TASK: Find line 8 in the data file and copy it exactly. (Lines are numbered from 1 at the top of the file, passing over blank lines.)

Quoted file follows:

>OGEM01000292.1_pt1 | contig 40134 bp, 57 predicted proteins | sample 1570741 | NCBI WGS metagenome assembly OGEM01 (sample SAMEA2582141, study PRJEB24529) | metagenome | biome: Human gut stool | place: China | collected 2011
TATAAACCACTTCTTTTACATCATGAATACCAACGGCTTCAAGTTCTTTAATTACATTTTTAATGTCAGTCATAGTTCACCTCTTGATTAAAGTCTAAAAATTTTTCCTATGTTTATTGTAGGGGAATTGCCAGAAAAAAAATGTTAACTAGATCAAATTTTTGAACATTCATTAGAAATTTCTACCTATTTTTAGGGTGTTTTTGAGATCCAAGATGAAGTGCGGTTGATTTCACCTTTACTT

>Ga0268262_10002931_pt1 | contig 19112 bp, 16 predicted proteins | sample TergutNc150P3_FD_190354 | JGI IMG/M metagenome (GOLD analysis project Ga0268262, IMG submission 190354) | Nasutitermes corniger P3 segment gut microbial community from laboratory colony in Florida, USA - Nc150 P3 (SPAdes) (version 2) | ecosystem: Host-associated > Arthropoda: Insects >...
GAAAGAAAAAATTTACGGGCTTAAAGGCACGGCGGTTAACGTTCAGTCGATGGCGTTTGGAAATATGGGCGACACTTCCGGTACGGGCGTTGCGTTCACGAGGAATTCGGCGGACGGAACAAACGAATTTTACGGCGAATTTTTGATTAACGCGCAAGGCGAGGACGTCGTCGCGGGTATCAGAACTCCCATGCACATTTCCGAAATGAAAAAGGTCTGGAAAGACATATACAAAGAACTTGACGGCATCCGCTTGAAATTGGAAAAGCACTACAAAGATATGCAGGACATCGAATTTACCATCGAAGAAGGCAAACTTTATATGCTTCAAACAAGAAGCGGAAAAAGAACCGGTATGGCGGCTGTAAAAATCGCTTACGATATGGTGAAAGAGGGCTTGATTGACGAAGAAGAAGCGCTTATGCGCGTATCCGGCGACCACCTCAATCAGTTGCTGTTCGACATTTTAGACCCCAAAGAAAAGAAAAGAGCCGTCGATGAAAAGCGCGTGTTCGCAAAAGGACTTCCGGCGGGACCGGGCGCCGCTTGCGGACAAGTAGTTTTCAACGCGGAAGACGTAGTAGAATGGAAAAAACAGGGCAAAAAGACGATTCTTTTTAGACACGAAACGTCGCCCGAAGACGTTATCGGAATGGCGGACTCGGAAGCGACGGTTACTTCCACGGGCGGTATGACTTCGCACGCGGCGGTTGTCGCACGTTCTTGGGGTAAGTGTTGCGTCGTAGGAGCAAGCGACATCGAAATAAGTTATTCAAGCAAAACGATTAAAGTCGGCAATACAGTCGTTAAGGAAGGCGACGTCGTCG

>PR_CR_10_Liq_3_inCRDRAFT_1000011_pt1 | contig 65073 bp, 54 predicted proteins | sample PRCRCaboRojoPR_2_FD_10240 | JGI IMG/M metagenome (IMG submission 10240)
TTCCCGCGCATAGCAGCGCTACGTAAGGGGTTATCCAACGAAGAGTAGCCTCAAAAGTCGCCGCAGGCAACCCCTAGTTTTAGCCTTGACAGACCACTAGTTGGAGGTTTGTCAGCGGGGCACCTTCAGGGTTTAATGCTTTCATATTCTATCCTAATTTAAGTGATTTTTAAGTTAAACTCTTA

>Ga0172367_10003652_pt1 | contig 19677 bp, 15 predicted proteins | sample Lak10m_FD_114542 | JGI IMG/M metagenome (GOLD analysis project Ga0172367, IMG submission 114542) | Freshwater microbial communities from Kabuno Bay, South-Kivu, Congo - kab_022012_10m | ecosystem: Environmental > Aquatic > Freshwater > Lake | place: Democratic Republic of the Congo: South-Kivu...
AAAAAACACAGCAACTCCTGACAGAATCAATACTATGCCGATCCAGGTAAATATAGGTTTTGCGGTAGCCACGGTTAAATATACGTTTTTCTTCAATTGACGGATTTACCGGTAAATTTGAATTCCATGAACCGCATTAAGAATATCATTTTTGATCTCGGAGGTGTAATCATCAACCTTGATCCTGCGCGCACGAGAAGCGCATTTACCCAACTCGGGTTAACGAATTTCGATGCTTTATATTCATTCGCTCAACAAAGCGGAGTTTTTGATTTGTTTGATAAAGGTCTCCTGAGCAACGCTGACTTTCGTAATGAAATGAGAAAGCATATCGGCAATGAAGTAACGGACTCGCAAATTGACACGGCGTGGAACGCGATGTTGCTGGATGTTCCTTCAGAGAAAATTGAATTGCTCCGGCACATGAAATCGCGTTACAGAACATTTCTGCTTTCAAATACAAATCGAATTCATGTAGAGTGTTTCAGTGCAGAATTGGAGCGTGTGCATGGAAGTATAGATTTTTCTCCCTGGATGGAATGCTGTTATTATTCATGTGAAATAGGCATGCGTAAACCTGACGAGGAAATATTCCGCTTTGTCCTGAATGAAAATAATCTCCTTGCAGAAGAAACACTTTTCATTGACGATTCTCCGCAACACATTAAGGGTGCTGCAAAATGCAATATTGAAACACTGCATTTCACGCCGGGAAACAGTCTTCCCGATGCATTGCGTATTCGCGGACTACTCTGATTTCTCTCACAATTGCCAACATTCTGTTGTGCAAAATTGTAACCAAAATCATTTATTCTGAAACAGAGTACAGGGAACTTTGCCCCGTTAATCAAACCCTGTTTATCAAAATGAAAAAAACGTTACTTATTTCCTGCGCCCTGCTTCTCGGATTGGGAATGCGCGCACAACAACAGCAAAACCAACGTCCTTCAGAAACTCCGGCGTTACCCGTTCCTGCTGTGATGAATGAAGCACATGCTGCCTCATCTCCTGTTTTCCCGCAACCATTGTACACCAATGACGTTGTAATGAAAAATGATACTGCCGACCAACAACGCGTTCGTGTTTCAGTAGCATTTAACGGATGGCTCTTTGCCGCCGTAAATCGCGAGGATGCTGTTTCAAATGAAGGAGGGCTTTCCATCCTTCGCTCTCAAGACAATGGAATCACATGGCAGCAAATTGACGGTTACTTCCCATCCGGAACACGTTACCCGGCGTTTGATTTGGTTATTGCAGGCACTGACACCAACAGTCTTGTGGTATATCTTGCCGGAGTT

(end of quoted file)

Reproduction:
AAAAAACACAGCAACTCCTGACAGAATCAATACTATGCCGATCCAGGTAAATATAGGTTTTGCGGTAGCCACGGTTAAATATACGTTTTTCTTCAATTGACGGATTTACCGGTAAATTTGAATTCCATGAACCGCATTAAGAATATCATTTTTGATCTCGGAGGTGTAATCATCAACCTTGATCCTGCGCGCACGAGAAGCGCATTTACCCAACTCGGGTTAACGAATTTCGATGCTTTATATTCATTCGCTCAACAAAGCGGAGTTTTTGATTTGTTTGATAAAGGTCTCCTGAGCAACGCTGACTTTCGTAATGAAATGAGAAAGCATATCGGCAATGAAGTAACGGACTCGCAAATTGACACGGCGTGGAACGCGATGTTGCTGGATGTTCCTTCAGAGAAAATTGAATTGCTCCGGCACATGAAATCGCGTTACAGAACATTTCTGCTTTCAAATACAAATCGAATTCATGTAGAGTGTTTCAGTGCAGAATTGGAGCGTGTGCATGGAAGTATAGATTTTTCTCCCTGGATGGAATGCTGTTATTATTCATGTGAAATAGGCATGCGTAAACCTGACGAGGAAATATTCCGCTTTGTCCTGAATGAAAATAATCTCCTTGCAGAAGAAACACTTTTCATTGACGATTCTCCGCAACACATTAAGGGTGCTGCAAAATGCAATATTGAAACACTGCATTTCACGCCGGGAAACAGTCTTCCCGATGCATTGCGTATTCGCGGACTACTCTGATTTCTCTCACAATTGCCAACATTCTGTTGTGCAAAATTGTAACCAAAATCATTTATTCTGAAACAGAGTACAGGGAACTTTGCCCCGTTAATCAAACCCTGTTTATCAAAATGAAAAAAACGTTACTTATTTCCTGCGCCCTGCTTCTCGGATTGGGAATGCGCGCACAACAACAGCAAAACCAACGTCCTTCAGAAACTCCGGCGTTACCCGTTCCTGCTGTGATGAATGAAGCACATGCTGCCTCATCTCCTGTTTTCCCGCAACCATTGTACACCAATGACGTTGTAATGAAAAATGATACTGCCGACCAACAACGCGTTCGTGTTTCAGTAGCATTTAACGGATGGCTCTTTGCCGCCGTAAATCGCGAGGATGCTGTTTCAAATGAAGGAGGGCTTTCCATCCTTCGCTCTCAAGACAATGGAATCACATGGCAGCAAATTGACGGTTACTTCCCATCCGGAACACGTTACCCGGCGTTTGATTTGGTTATTGCAGGCACTGACACCAACAGTCTTGTGGTATATCTTGCCGGAGTT